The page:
Voices of Experience: The Beagle
BY CLAIRE “KITTY” STEIDEL continued
aristocracy—no longer merely means for survival. Since the English landed-gentry engaged in blood sports as a social activ- ity, they followed deer, fox, hare and badger with both large and small dogs on horse- back and on foot. In England, the British aristocracy kept stockmen to rear and select Beagles for their packs. In time, an evenness and uniformity of pack became important and very competitive. Due to regional dif- ferences in terrain the dogs did not resemble each other much in general but they were very similar to each other in a given region. Many strains developed: all were used to locate, flush and drive hare to hunters. WHAT ARE POCKET & GLOVE BEAGLES? Popular pets with the royal family were pocket Beagles, those under 10 inches, sometimes even under 9 inches, bred for
amusement and their melodious singing voices. These small Beagles could fit in a hunting coat pocket or a gauntlet. It is said the Beagle was considered little darlings of the aristocracy. However, in the lat- ter 19 century, when more interest in fox hunting prevailed with the elite, interest in the Beagle declined. With fox hunting, rather than rabbit hunting, becoming the new fashion amongst the landed gentry in England, Ireland and Wales, the Beagle instead became the favorite of the farmers and small landowners in hunting rabbit to guns. This new ownership likely saved them from extinction. BEAGLE COMES TO AMERICA It was 1873 when the British KC first recognized the Beagle; they were exhib- ited in packs at shows. Meanwhile here in
America in 1876, General Richard Rowett of Illinois imported the first Beagles from several different kennels in England. Since so many lacked the head, body and legs of a good animal, the fanciers of the day took steps to ensure that the Beagle resemble a miniature Foxhound. A Beagle Club was formed in Philadelphia and this helped to improve type and uniformity. In 1887 a first Standard for the breed was written. In America, the National Beagle Club formed in 1890 to hold field trials for improving tracking qualities and type. After rejection by the AKC, the Beagle Club merged with the National Club to be known as the National Beagle Club. They purchased a 400-acre Institute Farm in Aldie, Virginia, which to this day is home to all the NBC activities. One might wonder why we have both 13 and 15 inch Beagles in this country. The variety by size may be explained by the job he does. The 13" hound is designed to get into the brush and flush out the rabbit; he needs a very protective coat. The 15" vari- ety chases cottontail rabbits. Cottontails run in a circle to waiting guns. Yet another theory is hunters did not feel it was fair for the under 13" hounds to be competing/run- ning with the under 15". PERSONALITY The Beagle has always been a popular breed. He is amiable, friendly and alert. His disposition allows him to meet and face any situation. His handy size and good nature make him a great family pet. While not a guard dog in any sense, he will give voice freely at any intrusion or unusual event. Throughout the world the Beagle is known for his even, dependable temperament. Regardless of his size he is a solid, cheerful character and especially good with children. Beagles are found in nearly all countries of Europe and thanks to ground work of Eng- lish and American bloodlines also seen now The Beagle is described in his standard as a small breed; however, “big for his inch- es” whether 13" or 15" variety, he is strong, sturdy and sound. His weight is approxi- mately 20-25 pounds. Some of our very good Beagles that measure over 15 inches here in the US go to the UK for show. It is felt that no good Beagle is a bad color: structure is way more important. From their book, The International Encyclopedia of Dogs , Annie R. Clark and Andrew Brace describe the essentials of the breed: “The head should be fairly long, slightly domed at the occiput with moderately low set ears that can reach to the end of the nose. The stop should be moderately well in some parts of Eastern Europe. BASIC DESCRIPTION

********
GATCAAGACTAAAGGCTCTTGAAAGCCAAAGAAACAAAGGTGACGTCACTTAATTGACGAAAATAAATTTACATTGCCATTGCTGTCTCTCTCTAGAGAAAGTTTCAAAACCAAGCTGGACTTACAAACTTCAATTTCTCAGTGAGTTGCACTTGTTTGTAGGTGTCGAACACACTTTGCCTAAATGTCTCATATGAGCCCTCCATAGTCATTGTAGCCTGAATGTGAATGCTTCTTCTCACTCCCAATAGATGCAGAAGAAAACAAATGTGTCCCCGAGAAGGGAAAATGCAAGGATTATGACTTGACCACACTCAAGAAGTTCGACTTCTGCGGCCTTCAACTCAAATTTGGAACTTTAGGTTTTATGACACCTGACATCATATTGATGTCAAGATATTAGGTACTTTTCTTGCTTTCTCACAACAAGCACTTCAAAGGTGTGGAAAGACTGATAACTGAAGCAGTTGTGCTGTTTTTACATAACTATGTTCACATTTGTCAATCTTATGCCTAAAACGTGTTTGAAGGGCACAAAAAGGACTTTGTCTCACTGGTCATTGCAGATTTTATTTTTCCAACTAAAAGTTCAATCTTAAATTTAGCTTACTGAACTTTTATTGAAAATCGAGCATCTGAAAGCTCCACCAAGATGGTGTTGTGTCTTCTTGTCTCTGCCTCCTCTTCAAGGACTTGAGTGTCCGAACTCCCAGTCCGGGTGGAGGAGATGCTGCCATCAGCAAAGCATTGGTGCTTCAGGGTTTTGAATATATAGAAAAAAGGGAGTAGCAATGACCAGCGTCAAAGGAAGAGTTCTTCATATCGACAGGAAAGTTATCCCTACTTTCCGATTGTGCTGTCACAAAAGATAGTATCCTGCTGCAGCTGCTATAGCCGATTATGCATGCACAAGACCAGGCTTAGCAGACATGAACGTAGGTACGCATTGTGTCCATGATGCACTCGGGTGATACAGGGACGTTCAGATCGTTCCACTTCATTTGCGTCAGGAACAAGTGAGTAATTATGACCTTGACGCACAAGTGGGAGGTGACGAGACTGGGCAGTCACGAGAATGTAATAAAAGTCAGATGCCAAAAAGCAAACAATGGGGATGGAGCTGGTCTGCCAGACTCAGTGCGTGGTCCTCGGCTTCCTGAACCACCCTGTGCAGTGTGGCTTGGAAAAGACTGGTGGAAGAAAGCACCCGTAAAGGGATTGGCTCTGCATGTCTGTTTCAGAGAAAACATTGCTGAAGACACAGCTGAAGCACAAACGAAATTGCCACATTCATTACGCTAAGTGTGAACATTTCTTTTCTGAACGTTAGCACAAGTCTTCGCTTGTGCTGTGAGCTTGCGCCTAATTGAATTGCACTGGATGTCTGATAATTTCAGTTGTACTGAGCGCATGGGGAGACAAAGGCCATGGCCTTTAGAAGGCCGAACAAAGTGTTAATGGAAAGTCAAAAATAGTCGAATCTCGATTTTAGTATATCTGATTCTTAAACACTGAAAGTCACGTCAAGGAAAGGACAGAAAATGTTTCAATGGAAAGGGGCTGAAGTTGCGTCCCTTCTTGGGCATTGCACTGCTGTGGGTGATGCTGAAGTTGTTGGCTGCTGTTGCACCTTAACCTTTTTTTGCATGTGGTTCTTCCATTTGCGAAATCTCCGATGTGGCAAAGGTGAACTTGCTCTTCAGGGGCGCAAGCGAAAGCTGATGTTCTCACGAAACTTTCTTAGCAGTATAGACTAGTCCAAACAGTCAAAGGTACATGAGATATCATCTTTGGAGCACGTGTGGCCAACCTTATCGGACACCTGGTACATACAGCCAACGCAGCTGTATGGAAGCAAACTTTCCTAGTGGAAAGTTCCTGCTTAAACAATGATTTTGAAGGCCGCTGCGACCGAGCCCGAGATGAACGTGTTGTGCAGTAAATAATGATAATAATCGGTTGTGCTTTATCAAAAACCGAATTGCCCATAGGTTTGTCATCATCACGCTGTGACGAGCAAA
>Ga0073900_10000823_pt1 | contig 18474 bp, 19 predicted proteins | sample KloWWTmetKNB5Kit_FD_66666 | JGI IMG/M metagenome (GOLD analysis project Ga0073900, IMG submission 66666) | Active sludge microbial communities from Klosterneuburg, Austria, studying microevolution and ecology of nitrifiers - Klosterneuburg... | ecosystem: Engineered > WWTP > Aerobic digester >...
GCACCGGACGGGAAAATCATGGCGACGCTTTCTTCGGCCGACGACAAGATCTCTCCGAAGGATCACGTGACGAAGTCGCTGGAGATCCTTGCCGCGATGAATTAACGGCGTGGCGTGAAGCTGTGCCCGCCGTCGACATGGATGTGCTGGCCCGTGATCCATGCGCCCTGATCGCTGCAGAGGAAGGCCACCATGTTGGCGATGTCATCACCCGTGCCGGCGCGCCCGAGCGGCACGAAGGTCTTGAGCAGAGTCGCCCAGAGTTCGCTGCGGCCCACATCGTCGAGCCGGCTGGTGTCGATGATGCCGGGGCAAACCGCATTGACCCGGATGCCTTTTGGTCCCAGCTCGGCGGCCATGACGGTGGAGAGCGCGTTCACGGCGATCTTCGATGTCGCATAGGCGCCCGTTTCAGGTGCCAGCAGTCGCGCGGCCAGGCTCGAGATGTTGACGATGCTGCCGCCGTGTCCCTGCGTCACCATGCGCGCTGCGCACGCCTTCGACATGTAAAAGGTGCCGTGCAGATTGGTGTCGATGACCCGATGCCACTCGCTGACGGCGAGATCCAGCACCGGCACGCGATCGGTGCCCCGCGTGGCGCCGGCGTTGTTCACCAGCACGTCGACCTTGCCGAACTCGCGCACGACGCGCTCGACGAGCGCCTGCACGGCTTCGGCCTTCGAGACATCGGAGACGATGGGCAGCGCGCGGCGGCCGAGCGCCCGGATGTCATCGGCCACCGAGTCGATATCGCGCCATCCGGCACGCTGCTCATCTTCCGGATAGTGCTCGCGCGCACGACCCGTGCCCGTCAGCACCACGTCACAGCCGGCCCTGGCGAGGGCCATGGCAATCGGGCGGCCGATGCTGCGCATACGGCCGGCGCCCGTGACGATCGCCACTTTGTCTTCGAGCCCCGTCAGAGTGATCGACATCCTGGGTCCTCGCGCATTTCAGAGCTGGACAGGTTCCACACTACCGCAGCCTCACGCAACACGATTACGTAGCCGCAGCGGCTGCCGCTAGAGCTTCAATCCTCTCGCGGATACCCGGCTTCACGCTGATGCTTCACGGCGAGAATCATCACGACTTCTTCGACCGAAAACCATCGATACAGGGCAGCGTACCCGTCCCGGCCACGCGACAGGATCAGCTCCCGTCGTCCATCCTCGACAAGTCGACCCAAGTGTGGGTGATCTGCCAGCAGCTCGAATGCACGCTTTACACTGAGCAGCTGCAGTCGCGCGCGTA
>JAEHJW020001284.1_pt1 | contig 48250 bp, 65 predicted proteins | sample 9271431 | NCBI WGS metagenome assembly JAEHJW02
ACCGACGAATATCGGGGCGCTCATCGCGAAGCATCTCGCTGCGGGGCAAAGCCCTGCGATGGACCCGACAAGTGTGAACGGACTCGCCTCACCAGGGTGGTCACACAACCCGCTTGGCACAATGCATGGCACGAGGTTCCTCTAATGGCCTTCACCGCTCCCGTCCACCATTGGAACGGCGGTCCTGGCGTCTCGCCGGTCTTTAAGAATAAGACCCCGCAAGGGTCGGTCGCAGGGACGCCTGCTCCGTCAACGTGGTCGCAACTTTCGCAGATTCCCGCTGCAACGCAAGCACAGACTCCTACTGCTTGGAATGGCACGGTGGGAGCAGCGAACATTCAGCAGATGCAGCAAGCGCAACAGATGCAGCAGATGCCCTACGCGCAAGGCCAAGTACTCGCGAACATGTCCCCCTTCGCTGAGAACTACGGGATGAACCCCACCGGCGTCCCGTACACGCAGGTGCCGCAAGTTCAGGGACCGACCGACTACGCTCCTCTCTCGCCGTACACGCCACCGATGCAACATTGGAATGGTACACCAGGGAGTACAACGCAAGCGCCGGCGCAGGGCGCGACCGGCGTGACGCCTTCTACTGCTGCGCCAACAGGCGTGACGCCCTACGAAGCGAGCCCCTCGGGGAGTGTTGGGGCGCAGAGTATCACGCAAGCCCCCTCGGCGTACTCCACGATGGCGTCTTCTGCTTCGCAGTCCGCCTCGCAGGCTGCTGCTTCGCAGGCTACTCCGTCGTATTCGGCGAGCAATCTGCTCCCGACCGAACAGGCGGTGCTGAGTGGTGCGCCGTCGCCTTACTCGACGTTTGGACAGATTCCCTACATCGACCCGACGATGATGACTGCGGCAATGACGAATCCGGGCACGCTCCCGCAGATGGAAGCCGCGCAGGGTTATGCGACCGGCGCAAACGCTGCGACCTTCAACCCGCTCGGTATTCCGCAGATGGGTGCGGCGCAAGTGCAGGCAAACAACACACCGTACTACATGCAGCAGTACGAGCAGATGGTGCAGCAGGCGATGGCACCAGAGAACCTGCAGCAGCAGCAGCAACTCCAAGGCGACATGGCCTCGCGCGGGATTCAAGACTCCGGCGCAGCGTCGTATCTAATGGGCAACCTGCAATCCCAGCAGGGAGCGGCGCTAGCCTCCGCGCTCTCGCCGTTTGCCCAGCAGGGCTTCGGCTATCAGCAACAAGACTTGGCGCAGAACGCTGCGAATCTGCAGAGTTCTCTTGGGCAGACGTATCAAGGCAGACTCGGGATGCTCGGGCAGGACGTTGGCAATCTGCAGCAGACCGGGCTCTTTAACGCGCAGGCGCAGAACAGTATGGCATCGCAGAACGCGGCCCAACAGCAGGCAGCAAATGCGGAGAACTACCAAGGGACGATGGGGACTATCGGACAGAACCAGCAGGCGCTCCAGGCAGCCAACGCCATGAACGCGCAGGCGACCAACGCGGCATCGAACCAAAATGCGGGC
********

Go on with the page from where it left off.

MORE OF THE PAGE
Top Beagle 2010. Strong and sturdy. Note the straight legs, the substance, no sign of cloddiness.
276 • S HOW S IGHT M AGAZINE , A UGUST 2019
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